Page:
In fact, we would encourage you to have a good look at all the user onboarding software products on the market to see how they compare to each other.
In order to learn how Pendo itself works, you have a couple of options.
Either you can try Pendo out for yourself. Or, if you want a faster way to get up to speed, you can read articles like this one :)
- Known as “Guides,” the product tours visible in Pendo’s free trial are rather linear and tooltip-orientated.
- The Guides in the trial were made from dummy data. If you want to build your own, you need to install a JS snippet so that Pendo can communicate with your website.
- Pendo’s building block system is intuitive and easy to use.
- Guides are built in Pendo’s proprietary design tool, despite the fact that numerous Pendo users preferred to keep using their old Chrome extension (which was grandfathered in 2019).
- Pendo’s product tours are largely tooltip-based, but can also include banners or lightboxes. They lack many UI patterns that Userpilot offers, most notably checklists.
- Product tour segmentation on Pendo seems more like it was created for machines rather than human customers with definable business needs.
- The most interactive element you can build as part of a Pendo product tour is a microsurvey, but Pendo’s decision to even include microsurveys under Guides at all makes little sense.
- Userpilot’s product tours are better than Pendo’s in terms of UX, ease of use, and value for money.
First impressions of Pendo’s product tours
When you first sign up for a Pendo trial account, the interface asks you whether you initially want to explore Guides, Behavior Analytics, or Dashboards.
Pendo can be a bit jargon-y at times, so it’s worth quickly noting what these options mean:
- Guides is what Pendo calls experience flows. In other words, by combining multiple guide elements together, you’ll be able to build a product tour.
- Behavior Analytics allows you to track actions taken by users before or after a specific event, see how many people completed a pre-determined funnel, and the percentage of users retained over time.
- Dashboards is set up similar to Google Analytics and shows you browsing data like weekly visitors and unique visitors per hour. The product insights and analytics from this part of Pendo are mostly vanity data.
As you may have guessed, this article will focus on the Guides feature first and foremost.
Getting meta: Pendo’s internal product tour
Each of the three options listed above has its own dedicated product tour.
Depending on which of the three choices you select when you first sign up to Pendo, you’ll be shown a product tour of that particular area of the product.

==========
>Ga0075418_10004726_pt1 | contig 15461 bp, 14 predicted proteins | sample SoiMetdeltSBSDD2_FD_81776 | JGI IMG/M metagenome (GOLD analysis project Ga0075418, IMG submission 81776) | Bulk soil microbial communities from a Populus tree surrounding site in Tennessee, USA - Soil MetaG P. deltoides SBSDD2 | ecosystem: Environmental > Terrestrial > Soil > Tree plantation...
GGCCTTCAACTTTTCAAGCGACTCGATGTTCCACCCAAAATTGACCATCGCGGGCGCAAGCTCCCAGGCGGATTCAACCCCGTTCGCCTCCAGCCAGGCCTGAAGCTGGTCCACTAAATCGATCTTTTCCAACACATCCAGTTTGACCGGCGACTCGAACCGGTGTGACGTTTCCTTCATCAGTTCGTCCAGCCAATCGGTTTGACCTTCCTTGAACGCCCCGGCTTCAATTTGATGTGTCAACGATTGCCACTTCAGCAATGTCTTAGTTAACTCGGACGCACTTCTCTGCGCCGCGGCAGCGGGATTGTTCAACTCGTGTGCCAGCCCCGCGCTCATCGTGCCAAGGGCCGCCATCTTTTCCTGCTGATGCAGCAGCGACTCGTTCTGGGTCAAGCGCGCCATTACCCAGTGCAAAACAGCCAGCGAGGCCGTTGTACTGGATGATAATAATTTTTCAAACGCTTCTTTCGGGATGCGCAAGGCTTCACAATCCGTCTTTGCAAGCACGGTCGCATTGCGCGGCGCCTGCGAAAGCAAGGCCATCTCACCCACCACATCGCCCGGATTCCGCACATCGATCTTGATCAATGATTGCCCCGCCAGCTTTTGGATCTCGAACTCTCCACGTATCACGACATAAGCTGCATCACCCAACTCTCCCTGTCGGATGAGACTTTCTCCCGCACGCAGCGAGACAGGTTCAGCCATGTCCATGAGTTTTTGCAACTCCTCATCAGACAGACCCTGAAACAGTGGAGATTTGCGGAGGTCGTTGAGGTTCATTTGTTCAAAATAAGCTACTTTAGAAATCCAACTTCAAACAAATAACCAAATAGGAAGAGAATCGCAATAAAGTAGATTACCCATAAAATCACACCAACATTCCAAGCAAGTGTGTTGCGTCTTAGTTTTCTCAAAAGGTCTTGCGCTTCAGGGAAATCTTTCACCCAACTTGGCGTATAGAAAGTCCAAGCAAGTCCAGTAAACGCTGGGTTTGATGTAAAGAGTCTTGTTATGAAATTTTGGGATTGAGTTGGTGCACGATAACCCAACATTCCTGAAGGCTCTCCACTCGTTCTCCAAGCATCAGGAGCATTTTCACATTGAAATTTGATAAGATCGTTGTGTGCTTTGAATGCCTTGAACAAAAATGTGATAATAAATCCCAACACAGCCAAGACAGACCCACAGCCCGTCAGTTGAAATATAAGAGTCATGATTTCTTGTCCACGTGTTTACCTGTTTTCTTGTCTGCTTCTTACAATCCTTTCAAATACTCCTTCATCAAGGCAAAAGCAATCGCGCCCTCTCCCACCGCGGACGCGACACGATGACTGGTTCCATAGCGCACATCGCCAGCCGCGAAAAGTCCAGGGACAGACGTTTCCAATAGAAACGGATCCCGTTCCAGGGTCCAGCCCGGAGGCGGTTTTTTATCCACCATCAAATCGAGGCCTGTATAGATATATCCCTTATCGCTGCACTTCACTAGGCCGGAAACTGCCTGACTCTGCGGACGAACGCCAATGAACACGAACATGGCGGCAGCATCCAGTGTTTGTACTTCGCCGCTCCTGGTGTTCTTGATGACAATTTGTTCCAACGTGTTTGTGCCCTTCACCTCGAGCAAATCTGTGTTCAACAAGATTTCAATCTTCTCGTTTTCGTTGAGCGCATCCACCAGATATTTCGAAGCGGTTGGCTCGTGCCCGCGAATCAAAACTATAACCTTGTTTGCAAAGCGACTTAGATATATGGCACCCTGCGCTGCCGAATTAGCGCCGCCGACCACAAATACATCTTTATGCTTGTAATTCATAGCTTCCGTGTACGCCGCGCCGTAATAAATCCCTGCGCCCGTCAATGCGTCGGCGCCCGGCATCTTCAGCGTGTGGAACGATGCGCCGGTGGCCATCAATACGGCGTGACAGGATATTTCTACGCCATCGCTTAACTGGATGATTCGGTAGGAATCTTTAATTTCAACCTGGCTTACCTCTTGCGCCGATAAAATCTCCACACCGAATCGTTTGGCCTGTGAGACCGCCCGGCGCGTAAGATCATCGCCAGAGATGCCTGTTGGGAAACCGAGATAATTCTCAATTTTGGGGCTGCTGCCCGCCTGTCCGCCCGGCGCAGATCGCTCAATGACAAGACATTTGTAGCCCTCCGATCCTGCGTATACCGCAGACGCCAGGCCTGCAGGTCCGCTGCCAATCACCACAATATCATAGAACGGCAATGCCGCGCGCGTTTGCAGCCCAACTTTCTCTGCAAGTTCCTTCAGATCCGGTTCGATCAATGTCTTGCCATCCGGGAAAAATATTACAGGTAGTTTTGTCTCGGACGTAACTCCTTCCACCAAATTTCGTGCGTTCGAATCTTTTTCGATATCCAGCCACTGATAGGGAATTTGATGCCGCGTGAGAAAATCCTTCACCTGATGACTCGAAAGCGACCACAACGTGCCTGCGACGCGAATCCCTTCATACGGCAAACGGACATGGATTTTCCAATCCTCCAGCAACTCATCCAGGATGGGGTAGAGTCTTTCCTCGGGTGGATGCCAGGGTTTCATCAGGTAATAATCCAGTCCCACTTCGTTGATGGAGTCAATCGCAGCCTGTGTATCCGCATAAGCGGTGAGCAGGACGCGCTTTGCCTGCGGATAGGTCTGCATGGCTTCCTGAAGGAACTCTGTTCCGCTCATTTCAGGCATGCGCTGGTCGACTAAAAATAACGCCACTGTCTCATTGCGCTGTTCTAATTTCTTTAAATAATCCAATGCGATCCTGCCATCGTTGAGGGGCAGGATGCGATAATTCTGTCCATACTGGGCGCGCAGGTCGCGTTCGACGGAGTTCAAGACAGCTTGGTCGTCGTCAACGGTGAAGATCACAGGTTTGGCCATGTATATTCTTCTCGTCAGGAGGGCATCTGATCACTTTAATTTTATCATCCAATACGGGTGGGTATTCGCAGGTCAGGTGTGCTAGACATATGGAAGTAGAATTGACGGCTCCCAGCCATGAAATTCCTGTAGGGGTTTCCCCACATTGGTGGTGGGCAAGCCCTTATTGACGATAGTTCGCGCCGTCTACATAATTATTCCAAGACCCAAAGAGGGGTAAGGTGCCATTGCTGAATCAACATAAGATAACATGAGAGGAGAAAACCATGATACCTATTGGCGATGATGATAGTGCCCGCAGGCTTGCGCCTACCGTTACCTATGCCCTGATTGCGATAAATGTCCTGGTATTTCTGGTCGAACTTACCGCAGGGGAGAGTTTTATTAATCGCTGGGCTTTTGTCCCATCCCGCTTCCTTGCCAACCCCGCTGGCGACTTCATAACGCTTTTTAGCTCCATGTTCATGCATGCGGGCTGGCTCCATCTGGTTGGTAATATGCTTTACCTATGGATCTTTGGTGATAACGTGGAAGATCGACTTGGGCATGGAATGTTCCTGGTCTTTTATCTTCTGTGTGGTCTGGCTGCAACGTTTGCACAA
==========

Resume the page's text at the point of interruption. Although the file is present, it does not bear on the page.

Although the product tours do successfully illustrate what Pendo’s app does, it’s worth noting that they’re not especially interactive or engaging for new users.
They’re actually quite linear, which is the sort of product tour that we’ve advised readers of this blog to stay away from numerous times in the past. That’s because users hate linear product tours:
Pendo’s internal product tours really just consist of purple tooltip after purple tooltip.
Nothing too spectacular here.
Where does Pendo’s product tour data come from?
If you select the “Guides” product tour, you might be a little confused by the fact that there are already some Guides that are up and running inside the Pendo app… despite the fact that you didn’t make any yourself.
These guides have been created by Pendo on the basis of dummy data.
In other words, this is demo content devised to show you what sort of product tours you could build for your app, rather than based on any real data.
The dummy data Pendo has used here is nothing more than fake, placeholder data.
The alternative is to present new users with a blank screen, but empty states such as this don’t exactly motivate customers to take action.
How to build real Guides based on real data
If you want to create a real product tour that reflects actual segments in your business, you’ll need to connect Pendo to your website.
This is a straightforward process that involves using a JS snippet, in exactly the same way as you would install Userpilot.
Once the script is installed, you’ll be able to see the product tours that you create showing up on your app once you’ve tested them.
How easy is it to build a product tour on Pendo?